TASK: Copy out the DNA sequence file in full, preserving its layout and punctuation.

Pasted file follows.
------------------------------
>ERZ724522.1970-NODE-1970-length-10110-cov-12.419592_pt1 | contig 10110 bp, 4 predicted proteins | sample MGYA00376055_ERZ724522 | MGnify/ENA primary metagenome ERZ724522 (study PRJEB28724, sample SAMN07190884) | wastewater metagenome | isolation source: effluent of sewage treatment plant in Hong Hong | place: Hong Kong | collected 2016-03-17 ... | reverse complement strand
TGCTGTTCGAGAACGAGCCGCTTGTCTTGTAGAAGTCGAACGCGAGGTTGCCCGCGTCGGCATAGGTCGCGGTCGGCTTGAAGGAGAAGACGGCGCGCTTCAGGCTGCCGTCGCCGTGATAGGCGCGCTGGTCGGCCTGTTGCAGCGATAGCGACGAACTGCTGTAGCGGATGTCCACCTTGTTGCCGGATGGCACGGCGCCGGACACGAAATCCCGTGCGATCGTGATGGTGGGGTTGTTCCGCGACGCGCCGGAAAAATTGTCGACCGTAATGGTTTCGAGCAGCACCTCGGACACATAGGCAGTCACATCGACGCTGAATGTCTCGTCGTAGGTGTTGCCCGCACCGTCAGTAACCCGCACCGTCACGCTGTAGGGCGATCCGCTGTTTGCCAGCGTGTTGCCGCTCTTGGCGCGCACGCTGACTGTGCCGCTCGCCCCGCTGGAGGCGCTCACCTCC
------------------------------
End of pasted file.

>ERZ724522.1970-NODE-1970-length-10110-cov-12.419592_pt1 | contig 10110 bp, 4 predicted proteins | sample MGYA00376055_ERZ724522 | MGnify/ENA primary metagenome ERZ724522 (study PRJEB28724, sample SAMN07190884) | wastewater metagenome | isolation source: effluent of sewage treatment plant in Hong Hong | place: Hong Kong | collected 2016-03-17 ... | reverse complement strand
TGCTGTTCGAGAACGAGCCGCTTGTCTTGTAGAAGTCGAACGCGAGGTTGCCCGCGTCGGCATAGGTCGCGGTCGGCTTGAAGGAGAAGACGGCGCGCTTCAGGCTGCCGTCGCCGTGATAGGCGCGCTGGTCGGCCTGTTGCAGCGATAGCGACGAACTGCTGTAGCGGATGTCCACCTTGTTGCCGGATGGCACGGCGCCGGACACGAAATCCCGTGCGATCGTGATGGTGGGGTTGTTCCGCGACGCGCCGGAAAAATTGTCGACCGTAATGGTTTCGAGCAGCACCTCGGACACATAGGCAGTCACATCGACGCTGAATGTCTCGTCGTAGGTGTTGCCCGCACCGTCAGTAACCCGCACCGTCACGCTGTAGGGCGATCCGCTGTTTGCCAGCGTGTTGCCGCTCTTGGCGCGCACGCTGACTGTGCCGCTCGCCCCGCTGGAGGCGCTCACCTCC